NEW YORK (WABC) -- A pilot program with new distribution centers to help cut delivery truck traffic on residential streets in New York City will start later this year.
The microhubs will provide temporary parking for large delivery trucks and allow packages to be transferred to smaller, cleaner vehicles -- like cargo bicycles, electric vans, or even hand trucks -- for delivery to residential customers.
Reducing delivery trucks on city streets makes pedestrians and delivery workers safer and reduces emissions, the city DOT believes.
City officials are identifying where the first test hub will go this summer and there will be up to 20 selected based on proximity to high-density areas and truck routes.
New York is looking at how it is being done internationally in places like Berlin and London as it envisions the future in the Big Apple.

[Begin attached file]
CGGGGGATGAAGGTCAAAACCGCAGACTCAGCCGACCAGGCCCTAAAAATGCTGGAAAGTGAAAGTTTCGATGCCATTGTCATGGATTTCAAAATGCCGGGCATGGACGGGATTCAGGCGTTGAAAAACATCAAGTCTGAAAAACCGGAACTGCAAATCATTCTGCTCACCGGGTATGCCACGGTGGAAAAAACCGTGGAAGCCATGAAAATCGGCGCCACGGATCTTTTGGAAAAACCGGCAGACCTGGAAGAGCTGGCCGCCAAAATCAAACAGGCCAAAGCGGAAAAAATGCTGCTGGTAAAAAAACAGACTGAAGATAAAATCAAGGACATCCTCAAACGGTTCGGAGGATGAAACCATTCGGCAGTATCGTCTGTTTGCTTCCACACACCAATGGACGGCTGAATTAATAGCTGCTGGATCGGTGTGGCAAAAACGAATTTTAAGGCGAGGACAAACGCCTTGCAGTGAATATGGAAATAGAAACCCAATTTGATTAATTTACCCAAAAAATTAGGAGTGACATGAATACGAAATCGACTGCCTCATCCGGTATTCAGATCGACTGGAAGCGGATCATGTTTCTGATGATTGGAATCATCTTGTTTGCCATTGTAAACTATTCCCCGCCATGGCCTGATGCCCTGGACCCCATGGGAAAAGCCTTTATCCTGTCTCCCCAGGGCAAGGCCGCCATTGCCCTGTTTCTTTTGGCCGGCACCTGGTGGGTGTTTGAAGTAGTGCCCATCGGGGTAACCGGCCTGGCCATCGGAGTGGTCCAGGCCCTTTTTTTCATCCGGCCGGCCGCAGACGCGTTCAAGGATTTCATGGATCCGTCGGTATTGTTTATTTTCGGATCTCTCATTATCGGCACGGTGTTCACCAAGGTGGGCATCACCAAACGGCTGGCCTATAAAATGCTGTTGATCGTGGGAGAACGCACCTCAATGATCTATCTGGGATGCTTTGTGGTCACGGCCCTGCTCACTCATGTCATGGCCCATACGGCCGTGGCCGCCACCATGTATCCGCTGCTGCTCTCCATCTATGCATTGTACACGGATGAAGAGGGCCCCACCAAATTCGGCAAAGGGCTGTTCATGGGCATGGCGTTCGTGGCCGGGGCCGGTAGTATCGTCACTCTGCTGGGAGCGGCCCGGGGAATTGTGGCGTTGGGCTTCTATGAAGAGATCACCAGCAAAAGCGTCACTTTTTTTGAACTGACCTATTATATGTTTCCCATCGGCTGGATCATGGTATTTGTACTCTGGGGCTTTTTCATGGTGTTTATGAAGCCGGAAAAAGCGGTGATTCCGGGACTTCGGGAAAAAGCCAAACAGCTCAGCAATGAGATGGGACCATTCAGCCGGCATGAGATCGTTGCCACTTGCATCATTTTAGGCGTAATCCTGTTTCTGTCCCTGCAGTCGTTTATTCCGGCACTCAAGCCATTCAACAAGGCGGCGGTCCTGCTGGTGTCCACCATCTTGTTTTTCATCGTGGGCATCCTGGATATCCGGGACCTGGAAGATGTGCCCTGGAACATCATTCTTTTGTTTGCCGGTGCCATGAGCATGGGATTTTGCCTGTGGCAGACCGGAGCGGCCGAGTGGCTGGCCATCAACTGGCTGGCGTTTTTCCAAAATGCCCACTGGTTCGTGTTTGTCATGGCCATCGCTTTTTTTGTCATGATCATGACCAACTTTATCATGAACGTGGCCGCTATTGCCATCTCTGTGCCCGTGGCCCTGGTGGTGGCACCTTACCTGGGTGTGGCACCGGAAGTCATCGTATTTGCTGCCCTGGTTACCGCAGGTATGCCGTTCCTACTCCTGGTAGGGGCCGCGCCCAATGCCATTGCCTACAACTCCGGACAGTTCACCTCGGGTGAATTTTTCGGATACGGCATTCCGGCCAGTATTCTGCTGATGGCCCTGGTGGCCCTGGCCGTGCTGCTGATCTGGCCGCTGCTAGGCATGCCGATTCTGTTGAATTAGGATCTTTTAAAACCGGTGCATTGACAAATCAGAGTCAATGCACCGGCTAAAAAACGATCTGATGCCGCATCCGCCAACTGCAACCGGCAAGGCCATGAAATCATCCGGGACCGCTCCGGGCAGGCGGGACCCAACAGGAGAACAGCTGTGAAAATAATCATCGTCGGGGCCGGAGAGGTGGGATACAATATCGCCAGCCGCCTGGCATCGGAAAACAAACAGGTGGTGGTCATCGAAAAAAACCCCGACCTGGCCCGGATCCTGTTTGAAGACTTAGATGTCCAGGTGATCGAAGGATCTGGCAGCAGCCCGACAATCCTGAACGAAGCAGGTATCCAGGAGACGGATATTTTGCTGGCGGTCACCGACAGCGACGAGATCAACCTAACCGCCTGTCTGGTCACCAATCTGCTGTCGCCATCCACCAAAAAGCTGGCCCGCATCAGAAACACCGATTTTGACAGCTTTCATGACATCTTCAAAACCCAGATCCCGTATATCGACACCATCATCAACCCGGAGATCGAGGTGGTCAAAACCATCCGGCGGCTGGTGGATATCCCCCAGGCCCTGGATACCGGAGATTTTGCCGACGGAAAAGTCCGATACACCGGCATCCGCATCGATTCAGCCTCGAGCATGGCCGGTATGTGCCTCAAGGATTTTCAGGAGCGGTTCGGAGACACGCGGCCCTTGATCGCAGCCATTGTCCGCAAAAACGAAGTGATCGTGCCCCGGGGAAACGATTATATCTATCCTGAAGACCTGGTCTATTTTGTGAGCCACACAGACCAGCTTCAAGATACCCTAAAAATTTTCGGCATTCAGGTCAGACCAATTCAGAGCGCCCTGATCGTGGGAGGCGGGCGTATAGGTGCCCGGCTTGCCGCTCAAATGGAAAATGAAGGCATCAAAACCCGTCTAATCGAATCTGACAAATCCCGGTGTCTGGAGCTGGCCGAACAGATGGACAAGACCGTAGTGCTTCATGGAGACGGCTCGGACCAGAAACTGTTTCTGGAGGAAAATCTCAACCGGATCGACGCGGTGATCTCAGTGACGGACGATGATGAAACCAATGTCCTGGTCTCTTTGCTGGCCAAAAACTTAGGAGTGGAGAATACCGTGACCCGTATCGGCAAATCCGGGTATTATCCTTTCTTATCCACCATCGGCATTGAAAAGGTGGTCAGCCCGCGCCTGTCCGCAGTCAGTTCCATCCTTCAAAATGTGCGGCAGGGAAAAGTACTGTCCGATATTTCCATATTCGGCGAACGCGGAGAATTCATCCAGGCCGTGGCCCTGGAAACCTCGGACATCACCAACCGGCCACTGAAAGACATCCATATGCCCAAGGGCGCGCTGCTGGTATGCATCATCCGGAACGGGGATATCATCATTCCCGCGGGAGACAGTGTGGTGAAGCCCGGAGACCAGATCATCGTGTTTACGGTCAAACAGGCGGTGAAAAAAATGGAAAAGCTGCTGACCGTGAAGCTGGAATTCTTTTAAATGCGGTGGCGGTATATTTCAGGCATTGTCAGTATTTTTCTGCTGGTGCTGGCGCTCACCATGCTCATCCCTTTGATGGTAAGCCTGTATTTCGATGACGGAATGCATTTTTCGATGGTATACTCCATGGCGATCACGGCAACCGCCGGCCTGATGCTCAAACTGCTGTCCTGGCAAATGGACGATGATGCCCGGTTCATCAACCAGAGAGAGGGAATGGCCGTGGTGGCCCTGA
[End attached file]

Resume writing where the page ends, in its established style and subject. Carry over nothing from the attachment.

Research shows that 80% of New Yorkers receive at least one package per week and 18% receive packages on four or more days per week.
Today, close to 90% of the city's goods are moved in and around the city by truck.
Residential delivery traffic has spiked in the city since the start of the coronavirus pandemic.
"New Yorkers are receiving more deliveries than ever before, and we are pursuing creative ways to make these deliveries cleaner, safer, and more efficient by reducing the number of delivery trucks on our roads," said NYC DOT Commissioner Ydanis Rodriguez. "These hubs will help better organize last-mile deliveries and support small and large businesses' economic recovery as we emerge from the pandemic."
DOT is collecting feedback from the community, freight operators and vehicle providers.
They plan to expand the program with more test hubs in the fall of 2024 and a final report on the program is targeted for late 2026.
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